Blaming doesn’t move the needle on innovation, however. Investment does. Just last week, the ICBA announced a new partnership with The Venture Center of Little Rock, Ark., in order to launch the ICBA ThinkTech Accelerator. “This first-of-its-kind accelerator will help community banks directly engage fintech companies focusing exclusively on community bank product development and solutions,” said ICBA’s President and CEO Rebeca Romero Rainey.
Through its new partnership, ICBA will invest in eight to 10 promising fintech companies engaged in developing tech solutions to streamline the customer experience, build next-gen lending products, improve cybersecurity, tackle payments issues or reg compliance, and give banks a boost in data analytics.
At its core, the ThinkTech Accelerator is collaborative, and it has the potential to create fintech products tailored for community banks. “We have the ability to impact the industry and develop relevance for our industry instead of waiting for the right solution to come along,” Tweedle told the American Banker. In other words, community bankers just took control of the car that will drive innovation.

Faces and Places

  • Congratulations to Star Bank’s Katie Incantalupo, vice president of marketing and human resources, for being named an Outstanding Woman in Banking by BankBeat magazine. While you might know Incantalupo, who works in Star Bank’s Eden Prairie office, from her early work in the Mighty Ducks and Grumpy Old Men films, you might not know her other notable role: she’s the daughter of ICBM’s 2015-16 chair Harry Wahlquist.
  • Fourth gen-banker McKinzie Hopkins joins the Twin Cities team of CorTrust Minnesota as vice president. Hopkins is an attorney and tax manager who formerly worked at Deloitte.
  • ICBM has created a free, downloadable flyer to help rural bankers spread the word about the Minnesota Department of Agriculture’s free, confidential 24-hour mental health hotline. We encourage you to print and display the flyer prominently in public areas of your bank.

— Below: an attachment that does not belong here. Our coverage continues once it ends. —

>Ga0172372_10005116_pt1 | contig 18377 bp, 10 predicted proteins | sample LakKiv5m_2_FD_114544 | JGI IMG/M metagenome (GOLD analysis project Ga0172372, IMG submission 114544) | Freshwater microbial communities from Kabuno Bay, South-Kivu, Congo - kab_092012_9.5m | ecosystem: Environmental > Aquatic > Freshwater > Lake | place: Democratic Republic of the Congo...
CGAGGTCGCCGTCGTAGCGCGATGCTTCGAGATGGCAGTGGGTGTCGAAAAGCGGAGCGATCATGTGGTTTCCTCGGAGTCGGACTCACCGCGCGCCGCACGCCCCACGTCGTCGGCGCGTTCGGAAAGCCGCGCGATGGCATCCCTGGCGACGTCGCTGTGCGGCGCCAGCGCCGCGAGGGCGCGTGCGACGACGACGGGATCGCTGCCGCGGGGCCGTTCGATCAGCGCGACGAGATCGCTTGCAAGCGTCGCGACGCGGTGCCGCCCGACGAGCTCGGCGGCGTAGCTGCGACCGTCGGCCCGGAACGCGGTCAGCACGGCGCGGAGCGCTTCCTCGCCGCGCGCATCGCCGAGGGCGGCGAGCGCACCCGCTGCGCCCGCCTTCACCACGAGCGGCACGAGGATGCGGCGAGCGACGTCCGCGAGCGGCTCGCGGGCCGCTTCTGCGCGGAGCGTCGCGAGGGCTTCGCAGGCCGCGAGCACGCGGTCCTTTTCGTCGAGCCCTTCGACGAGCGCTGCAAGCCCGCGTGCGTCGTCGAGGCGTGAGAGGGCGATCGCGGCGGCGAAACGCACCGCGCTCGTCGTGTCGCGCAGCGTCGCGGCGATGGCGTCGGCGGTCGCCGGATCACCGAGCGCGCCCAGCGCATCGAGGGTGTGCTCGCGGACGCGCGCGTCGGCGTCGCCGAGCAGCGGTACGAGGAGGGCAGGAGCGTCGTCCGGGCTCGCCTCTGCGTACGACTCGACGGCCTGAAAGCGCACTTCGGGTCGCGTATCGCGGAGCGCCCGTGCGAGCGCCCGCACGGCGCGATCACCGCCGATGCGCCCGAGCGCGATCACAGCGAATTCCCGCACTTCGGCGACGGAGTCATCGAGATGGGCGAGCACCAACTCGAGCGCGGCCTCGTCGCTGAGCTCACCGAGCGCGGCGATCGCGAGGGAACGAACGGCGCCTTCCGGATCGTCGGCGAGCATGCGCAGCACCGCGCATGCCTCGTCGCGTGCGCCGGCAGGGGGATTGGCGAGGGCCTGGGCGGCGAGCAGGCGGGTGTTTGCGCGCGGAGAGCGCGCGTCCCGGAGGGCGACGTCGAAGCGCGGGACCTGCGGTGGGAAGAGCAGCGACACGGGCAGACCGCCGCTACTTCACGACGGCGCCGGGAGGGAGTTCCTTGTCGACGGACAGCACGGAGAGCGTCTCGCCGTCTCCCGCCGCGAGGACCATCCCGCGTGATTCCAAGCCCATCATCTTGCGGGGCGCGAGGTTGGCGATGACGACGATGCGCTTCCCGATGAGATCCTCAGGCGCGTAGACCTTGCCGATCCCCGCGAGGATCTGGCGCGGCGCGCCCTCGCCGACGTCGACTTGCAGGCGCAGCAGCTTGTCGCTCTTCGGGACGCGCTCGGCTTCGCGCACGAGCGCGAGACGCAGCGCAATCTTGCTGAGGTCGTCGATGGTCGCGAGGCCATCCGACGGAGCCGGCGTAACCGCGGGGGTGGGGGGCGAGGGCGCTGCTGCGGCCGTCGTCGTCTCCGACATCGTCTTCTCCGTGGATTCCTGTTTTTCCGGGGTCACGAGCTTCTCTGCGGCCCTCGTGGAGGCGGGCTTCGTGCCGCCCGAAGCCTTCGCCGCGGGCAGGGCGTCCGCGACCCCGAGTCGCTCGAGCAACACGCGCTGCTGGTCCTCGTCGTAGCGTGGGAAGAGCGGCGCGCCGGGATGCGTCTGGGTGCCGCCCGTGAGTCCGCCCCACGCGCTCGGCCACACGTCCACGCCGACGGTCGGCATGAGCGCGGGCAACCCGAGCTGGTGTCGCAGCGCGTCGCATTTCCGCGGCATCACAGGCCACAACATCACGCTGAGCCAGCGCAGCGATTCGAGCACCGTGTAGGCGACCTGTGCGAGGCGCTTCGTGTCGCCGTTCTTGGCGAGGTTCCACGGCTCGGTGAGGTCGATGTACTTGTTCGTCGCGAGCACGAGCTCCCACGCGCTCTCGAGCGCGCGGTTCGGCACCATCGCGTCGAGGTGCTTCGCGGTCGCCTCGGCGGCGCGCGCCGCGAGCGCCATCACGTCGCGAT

Save the Date

April 24, 2019

Save the Date

February 21, 2019

Agriculture (AgLink)

The USDA announced it will begin making direct aid payments to farmers affected by trade disputes through the Market Facilitation Program, announced in August. Farmers interested in aid payments must register with the USDA by Jan. 15.
Once an aid application is complete, farmers must wait until harvest is complete, then verify their yields in a fashion similar to what is required by FSA or federal crop insurance programs. The aid program rates vary by crop, with soybeans qualifying for the greatest payout ($1.65 per bushel) while corn producers will get only $0.01 per bushel. Hog producers will be paid on a per head basis.
Farmers have lost upwards of 90 percent of the soybean market, which led Secretary of Agriculture Sonny Perdue to admit that this aid program “will not make farmers financially whole.” As producers come into the bank to negotiate next year’s operating loans, it will be important that everyone understands this aid program is a one-off. Crop and livestock producers will have to adjust their 2019 production plans to reflect changes in the market.
Also, crop insurance harvest and revenue protection prices have been finalized for the season.
We’ve got the full rundown for you.